Sport  |  Football  

‘Nothing has changed in Nigeria’s Women Football League’

By Gowon Akpodonor   |   18 May 2017   |   3:12 am  

The Falode-led NWFL and others like the Nigeria National League (NNL) and the Nigeria Nationwide League One came on board at the same time. However, while the NNL and Nationwide League One are marching on, securing millions of naira sponsorship from corporate organisations....

At the inauguration of the current board of the Nigeria Women Football League headed by Aisha Falode, Sports Minister, Solomon Dalung threw a challenge to the members to rebrand ‘their products’ so that the league can have sponsors, partners and investors.

He said: “The days when government will be the sole financier of sports are over. Therefore, the league managers must think outside the box, rebrand and influence investors and sponsors because anything besides this will lead to lack of support and there will be dwindling fortunes in women’s football.”

The Falode-led NWFL and others like the Nigeria National League (NNL) and the Nigeria Nationwide League One came on board at the same time. However, while the NNL and Nationwide League One are marching on, securing millions of naira sponsorship from corporate organisations, the women league is still at a stand still. The situation is giving players, coaches and some stakeholders serious concern.

“Our season is half way gone and nothing seems to be coming from the promises they made at the beginning of the year,” one of the players, who feature for one of the elite clubs in the South-south region told The Guardian in a telephone chat yesterday.

“The former board headed by Chief Dilichukwu Onyedinma was not given a breathing space. They were attacked left, right and centre, and was tagged a failure by some people currently on the new board simply because they could not secure sponsors for the league. On several occasions, Falode boasted she would re-brand the Nigerian women league by getting sponsors. They did not give Dili the cooperation she needed. We are waiting to see how far they can go,” the player stated.

Last week, the leadership of the Nigeria Nationwide League One unveiled PIPUL TV as its title sponsor in a N100 million deal in Lagos. It will be the turn of the NNL today, as it unveils Sports betting company, BET9A, as its official title sponsor.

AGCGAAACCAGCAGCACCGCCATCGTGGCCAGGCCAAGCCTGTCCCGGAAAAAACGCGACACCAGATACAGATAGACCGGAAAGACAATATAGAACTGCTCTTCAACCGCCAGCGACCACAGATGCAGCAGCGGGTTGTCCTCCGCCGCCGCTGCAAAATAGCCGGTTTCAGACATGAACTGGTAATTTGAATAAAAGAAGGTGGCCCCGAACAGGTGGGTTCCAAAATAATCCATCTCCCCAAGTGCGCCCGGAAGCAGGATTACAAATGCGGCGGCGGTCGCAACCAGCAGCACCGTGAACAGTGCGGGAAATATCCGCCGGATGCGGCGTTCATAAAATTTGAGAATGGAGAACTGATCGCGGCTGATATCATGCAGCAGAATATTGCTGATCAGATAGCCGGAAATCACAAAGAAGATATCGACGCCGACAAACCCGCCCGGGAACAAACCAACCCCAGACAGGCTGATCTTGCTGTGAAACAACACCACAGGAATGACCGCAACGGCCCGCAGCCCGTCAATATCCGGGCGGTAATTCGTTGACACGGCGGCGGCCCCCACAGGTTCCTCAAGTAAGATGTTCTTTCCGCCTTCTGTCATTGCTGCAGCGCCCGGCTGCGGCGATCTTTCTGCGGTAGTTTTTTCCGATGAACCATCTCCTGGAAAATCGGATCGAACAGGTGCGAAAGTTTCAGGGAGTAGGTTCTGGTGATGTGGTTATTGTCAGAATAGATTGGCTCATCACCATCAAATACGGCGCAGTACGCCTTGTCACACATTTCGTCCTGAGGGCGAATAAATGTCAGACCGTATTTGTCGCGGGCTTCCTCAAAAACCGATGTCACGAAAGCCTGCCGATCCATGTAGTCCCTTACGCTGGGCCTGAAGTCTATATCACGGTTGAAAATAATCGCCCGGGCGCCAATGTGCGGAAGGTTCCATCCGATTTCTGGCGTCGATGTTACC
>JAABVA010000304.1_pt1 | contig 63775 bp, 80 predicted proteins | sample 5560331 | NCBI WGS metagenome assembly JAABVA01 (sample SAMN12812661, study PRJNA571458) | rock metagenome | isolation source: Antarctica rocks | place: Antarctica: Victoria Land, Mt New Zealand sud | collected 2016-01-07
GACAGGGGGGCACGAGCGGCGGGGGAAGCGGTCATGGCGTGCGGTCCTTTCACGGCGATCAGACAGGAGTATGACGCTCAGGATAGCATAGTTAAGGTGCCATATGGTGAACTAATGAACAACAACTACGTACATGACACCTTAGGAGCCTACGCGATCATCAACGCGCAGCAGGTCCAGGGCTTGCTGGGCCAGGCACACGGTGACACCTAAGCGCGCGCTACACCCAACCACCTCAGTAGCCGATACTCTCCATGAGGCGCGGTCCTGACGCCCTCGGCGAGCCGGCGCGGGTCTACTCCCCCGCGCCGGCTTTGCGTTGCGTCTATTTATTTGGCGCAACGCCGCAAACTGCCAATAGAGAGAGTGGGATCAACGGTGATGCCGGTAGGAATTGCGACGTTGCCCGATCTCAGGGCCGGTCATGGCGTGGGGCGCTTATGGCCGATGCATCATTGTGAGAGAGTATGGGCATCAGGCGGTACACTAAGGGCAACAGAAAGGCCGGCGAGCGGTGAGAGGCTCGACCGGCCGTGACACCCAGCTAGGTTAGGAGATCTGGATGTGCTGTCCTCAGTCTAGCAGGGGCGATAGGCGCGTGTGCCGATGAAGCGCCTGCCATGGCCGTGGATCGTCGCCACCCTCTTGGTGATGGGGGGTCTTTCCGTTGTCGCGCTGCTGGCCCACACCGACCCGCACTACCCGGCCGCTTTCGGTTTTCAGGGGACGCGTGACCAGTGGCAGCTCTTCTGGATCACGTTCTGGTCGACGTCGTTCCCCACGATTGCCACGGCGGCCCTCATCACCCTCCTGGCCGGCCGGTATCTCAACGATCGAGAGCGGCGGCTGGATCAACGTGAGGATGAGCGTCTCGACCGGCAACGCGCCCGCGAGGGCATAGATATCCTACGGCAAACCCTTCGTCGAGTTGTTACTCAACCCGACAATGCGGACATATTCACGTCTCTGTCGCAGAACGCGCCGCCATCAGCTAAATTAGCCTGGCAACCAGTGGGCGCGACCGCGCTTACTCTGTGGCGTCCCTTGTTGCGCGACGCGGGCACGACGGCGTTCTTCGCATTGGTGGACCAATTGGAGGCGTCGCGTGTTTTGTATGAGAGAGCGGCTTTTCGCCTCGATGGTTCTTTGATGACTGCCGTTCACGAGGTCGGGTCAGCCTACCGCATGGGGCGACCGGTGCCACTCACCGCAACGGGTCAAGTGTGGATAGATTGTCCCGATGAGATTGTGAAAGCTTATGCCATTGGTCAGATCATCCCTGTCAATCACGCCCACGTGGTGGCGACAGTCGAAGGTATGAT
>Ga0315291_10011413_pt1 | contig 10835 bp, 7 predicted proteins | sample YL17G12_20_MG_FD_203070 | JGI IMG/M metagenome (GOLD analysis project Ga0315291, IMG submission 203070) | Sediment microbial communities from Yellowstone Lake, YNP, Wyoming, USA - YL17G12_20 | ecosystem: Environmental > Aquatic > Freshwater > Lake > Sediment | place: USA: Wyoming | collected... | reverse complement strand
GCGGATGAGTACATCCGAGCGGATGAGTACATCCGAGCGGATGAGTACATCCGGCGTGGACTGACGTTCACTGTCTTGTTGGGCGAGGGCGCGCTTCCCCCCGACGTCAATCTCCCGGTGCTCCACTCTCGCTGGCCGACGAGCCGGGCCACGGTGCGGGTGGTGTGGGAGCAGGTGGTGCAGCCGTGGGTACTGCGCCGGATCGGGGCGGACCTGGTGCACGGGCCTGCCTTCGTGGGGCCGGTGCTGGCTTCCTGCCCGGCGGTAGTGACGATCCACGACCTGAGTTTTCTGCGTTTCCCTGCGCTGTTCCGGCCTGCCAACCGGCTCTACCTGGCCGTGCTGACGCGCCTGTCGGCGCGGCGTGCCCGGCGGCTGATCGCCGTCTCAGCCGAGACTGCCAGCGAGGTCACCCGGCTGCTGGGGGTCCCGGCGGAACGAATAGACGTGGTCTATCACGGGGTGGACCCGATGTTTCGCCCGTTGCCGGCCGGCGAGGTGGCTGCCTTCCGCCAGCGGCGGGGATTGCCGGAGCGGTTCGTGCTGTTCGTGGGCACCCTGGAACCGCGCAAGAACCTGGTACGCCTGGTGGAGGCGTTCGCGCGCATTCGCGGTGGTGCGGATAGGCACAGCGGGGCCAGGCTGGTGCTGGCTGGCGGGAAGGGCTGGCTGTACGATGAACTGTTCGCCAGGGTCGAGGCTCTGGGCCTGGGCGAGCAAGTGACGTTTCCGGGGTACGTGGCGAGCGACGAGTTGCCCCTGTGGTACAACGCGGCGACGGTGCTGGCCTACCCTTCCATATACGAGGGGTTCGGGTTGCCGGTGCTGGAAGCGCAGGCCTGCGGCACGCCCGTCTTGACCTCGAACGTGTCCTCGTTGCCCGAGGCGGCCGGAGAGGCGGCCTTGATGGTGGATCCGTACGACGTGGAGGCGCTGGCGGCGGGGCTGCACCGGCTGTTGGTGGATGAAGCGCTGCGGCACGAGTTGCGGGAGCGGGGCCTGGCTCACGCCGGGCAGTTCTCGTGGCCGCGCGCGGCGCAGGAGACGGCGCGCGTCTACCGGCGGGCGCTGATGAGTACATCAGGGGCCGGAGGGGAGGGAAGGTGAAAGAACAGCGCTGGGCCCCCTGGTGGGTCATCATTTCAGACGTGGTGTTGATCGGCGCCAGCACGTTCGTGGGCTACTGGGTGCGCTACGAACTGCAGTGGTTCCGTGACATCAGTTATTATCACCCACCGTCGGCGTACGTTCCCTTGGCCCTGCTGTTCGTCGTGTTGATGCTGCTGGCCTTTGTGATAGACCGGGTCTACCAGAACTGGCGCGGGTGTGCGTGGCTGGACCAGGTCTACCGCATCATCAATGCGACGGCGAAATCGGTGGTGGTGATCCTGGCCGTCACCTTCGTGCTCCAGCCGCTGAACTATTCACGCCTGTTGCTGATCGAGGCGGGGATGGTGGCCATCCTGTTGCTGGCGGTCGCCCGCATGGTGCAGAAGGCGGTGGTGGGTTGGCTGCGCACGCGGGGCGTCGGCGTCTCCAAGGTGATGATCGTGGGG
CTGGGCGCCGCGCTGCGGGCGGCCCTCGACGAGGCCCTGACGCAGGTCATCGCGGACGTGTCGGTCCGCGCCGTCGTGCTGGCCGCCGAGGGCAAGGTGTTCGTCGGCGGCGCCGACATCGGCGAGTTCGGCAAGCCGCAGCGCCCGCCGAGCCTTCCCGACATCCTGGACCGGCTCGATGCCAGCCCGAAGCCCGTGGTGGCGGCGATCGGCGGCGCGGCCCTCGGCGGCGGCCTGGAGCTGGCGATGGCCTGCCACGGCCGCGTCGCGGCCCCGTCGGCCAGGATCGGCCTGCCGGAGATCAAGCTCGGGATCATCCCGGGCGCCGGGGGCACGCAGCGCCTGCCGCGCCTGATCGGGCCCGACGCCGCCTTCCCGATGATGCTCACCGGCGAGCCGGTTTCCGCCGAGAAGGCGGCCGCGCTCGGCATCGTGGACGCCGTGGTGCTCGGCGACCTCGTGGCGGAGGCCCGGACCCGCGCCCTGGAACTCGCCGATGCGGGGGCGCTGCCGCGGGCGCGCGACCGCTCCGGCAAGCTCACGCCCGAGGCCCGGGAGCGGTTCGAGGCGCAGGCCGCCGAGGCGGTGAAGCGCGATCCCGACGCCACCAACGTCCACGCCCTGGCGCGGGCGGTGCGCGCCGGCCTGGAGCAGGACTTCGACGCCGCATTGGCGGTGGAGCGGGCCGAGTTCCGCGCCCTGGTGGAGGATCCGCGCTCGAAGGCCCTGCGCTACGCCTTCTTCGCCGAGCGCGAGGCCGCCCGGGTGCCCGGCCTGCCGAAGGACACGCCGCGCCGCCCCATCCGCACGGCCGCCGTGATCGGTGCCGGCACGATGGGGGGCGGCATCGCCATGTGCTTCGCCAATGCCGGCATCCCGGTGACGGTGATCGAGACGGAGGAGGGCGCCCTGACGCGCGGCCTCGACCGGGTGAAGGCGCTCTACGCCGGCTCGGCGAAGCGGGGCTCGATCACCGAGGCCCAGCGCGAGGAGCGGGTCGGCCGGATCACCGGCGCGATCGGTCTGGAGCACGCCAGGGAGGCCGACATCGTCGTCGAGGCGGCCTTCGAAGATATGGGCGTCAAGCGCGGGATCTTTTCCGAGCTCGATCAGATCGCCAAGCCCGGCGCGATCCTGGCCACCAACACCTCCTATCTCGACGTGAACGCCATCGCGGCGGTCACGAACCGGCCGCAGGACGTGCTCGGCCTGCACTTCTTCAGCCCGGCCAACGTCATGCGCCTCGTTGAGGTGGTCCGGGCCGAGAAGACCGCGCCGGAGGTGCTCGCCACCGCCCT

“I don’t really understand why it is so difficult for leadership of the Women League board to get a sponsor for the league,” another player, who plies her trade with a club in Lagos said. “Nigeria is a strong country when it comes to women’s football. The Super Falcons, the Falconets and Flamingoes continue to dominate the continent, yet our leaders can’t capitalize on that to get sponsors from companies.

“Look at the South African Female League. It continues to attract sponsorships from various companies even though the Banyana Banyana are not in the same class with our Super Falcons. If the South African Women League can get sponsors, Nigeria with her football pedigree on the continent and the world should be able to secure a sponsorship deal with an organisation so that Nigerian female football will attract foreign players, spectatorship and television rights like what is obtainable in other well organised leagues,” the player added.

Since soft drink giant, Pepsi, pulled out of the sponsorship of Nigeria women football league in 2002, it had been the same message of no sponsor from one board to another. From the days of Princess Bola Jegede to Alhaja Ayo Omidiran and Chief Dilichukwu Onyedinma, the nation’s women football league has been without any form of sponsor.

In the past, players from Cameroun, Ghana, Senegal, DR Congo and Equatorial Guinea featured for various clubs in Nigeria, but today many of them have since left because the League has been running without any sponsor. One of such players, Bernadette Anong, who is currently the assistant coach of the Lionesses of Cameroun, featured for almost seven clubs in Nigeria in her playing days.

In her days as leader of the NWFL, Onyedinma said that the major problem facing the women football league was that of inadequate funding by way of sponsorship. But her gospel of adequate mileage to corporate sponsors to embrace the Women League could not scale through.

On assumption as the chairperson of the NWFL Falode said her board was committed to taking the women’s game to a new level. She vowed to engage the key stakeholders to the move the league in greater heights.

“We will bring spectators back to the stands, make the league competitive and create an ambiance that will be great for the game,” Falode said. “We will expose the different levels of activation and leverage opportunities to different categories of intending sponsors and partners. Players welfare and wages will be of utmost priority,” she stated.



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